The second was in Floyd v. City of New York, a federal class action lawsuit, challenging the unconstitutional stops-and-frisks made on the basis of race or ethnicity. In August of this year, a federal judge found the New York City Police Department (NYPD) liable for a pattern and practice of racial profiling and unconstitutional stop-and-frisks.

What have you enjoyed about being part of the OneJustice network, from both the nonprofit and law firm perspectives?

The Bay Area Rural Justice Collaborative brings monthly clinics to Napa County, as well as the Gilroy area and the coast of San Mateo County.

The Bay Area Rural Justice Collaborative brings volunteers to staff monthly free legal clinics in Napa County, as well as in the Gilroy area and the coast of San Mateo County.

I have always had a wonderful experience working with OneJustice and its dedicated, passionate staff. I greatly appreciated the support OneJustice provided to me as an attorney at a legal services nonprofit, including its orchestration of quarterly meetings for legal services pro bono managers throughout the Bay Area where we had a forum to share ideas, problem-solve, and develop our community.

At Covington, I’ve been excited to work with OneJustice on the Bay Area Rural Justice Collaborative (RJC) and to support its mission to expand access to legal services in rural communities throughout the Bay Area. I had the opportunity to volunteer at an early RJC housing clinic in Napa, along with one of our Summer Associates, Paul Meyer. There, we met with clients to discuss their housing issues and provided referrals, drafted letters to landlords, and gave clients information about their rights. As always, the OneJustice staff provided the needed support and training, in advance of and during the clinic, to further our ability to serve the clients. It was a rewarding experience and we look forward to supporting upcoming Rural Justice clinics.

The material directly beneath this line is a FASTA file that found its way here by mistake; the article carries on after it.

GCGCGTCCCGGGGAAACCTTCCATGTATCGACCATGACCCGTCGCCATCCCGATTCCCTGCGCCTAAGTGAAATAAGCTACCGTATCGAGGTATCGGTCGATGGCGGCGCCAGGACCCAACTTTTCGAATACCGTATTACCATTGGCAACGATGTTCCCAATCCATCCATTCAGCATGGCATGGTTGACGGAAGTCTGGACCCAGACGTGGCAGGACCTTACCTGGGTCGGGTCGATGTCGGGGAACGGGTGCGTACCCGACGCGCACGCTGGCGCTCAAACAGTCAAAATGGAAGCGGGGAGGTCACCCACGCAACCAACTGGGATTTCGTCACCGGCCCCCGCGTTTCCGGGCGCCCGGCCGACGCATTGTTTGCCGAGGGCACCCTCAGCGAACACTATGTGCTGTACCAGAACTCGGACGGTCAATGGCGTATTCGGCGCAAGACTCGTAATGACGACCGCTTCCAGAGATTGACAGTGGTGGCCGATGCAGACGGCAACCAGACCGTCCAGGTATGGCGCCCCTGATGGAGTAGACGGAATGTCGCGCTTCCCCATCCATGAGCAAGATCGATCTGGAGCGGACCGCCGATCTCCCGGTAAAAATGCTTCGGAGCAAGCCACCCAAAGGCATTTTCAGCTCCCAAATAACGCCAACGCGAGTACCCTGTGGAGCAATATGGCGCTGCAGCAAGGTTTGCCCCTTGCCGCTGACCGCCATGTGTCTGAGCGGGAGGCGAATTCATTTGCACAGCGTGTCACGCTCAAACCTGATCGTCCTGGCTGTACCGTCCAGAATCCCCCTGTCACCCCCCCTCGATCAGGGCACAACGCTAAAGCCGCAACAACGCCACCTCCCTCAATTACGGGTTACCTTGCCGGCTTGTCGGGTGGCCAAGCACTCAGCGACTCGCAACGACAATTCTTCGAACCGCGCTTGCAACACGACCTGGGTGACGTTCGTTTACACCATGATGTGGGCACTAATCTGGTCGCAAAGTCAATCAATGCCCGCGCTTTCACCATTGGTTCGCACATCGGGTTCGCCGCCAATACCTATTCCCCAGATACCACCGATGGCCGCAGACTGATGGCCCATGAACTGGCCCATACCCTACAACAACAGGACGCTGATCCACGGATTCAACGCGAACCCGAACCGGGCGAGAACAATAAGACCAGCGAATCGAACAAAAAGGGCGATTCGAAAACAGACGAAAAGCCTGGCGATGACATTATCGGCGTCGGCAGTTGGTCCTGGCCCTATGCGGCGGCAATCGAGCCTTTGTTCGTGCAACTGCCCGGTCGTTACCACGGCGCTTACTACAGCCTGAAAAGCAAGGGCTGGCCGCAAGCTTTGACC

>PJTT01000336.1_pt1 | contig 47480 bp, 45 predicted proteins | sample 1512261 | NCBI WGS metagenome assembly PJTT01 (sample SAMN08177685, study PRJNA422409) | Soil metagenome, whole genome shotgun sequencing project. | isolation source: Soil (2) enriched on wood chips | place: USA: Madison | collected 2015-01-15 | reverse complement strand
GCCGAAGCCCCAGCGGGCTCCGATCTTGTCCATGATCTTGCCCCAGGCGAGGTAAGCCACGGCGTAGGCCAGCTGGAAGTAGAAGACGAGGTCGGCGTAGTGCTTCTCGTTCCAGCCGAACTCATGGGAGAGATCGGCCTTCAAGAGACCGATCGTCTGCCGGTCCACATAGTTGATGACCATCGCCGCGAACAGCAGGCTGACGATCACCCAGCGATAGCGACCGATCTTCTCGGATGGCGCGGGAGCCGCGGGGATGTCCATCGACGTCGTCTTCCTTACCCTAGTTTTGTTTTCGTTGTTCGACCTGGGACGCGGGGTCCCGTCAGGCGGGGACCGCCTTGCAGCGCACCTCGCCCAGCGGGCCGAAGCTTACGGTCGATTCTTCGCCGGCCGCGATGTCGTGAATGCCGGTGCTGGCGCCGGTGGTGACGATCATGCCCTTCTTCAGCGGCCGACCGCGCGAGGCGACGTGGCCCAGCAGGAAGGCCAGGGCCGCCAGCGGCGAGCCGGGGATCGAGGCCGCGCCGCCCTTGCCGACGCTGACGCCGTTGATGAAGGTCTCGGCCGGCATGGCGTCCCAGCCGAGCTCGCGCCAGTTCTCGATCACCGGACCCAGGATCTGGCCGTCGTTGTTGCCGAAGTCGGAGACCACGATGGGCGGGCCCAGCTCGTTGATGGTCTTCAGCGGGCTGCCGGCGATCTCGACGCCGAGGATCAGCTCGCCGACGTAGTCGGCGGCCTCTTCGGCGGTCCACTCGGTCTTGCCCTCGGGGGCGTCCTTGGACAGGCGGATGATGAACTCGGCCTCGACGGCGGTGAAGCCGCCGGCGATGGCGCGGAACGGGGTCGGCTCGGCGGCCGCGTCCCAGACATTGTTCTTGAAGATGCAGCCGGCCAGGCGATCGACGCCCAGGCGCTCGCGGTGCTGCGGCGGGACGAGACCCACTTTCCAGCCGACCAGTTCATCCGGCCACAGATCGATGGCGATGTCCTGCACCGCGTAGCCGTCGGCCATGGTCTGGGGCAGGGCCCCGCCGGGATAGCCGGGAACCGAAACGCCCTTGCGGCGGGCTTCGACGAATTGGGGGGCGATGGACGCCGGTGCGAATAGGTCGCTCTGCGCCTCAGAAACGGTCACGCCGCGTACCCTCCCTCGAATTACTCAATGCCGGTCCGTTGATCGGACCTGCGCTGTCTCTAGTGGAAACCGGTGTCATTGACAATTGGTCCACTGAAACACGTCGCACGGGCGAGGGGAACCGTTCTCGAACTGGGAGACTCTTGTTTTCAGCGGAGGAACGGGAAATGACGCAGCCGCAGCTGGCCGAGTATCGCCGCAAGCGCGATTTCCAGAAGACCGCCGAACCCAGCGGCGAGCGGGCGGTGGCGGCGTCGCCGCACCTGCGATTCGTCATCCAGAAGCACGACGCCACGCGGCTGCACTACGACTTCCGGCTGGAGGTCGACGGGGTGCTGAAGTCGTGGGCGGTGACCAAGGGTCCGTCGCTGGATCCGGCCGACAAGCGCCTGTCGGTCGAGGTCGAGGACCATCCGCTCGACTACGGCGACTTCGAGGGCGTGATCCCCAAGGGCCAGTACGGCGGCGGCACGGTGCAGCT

Which project with OneJustice is most exciting to you right now?

Again, I would note the work that the RJC is doing, which is particularly exciting because it’s the first IMPACT (Involving More Pro bono Attorneys in our Communities Together) Project to launch in the country. The IMPACT Project is a direct response to a meeting held in Washington, DC in 2012 among Vice-President Joe Biden, Board members of the Association of Pro Bono Counsel (APBCo), and senior management of the board members’ firms, and is intended to provide increased access to free legal services for those in need. I hope that the Rural Justice Collaborative can become a model for delivery of legal services in rural areas that can be replicated nationally.

I’m also excited for the upcoming OneJustice California Pro Bono Conference this fall. It’s always a great opportunity to connect with pro bono stakeholders throughout California.  (Staff note: Click here for more information and online registration for the October 9th Pro Bono Conference.)

Thank you, Andrea, for your outstanding commitment to pro bono and legal services, and for your terrific work at Covington & Burling LLP.  We are so fortunate to have you in the OneJustice network!


One response to “Andrea is a pro bono dynamo

  1. Diego Cartagena September 25, 2013 at 11:42 am

    It’s a true testament of the stature and importance of pro bono in our community that law firms invest a tremendous amount of resources in to having an individual on staff to help develop, coordinate, and oversee pro bono projects. Thanks for all of the work you have done and will do in the future, Andrea! I look forward to seeing you at Pro Bono Conference in just a few short weeks!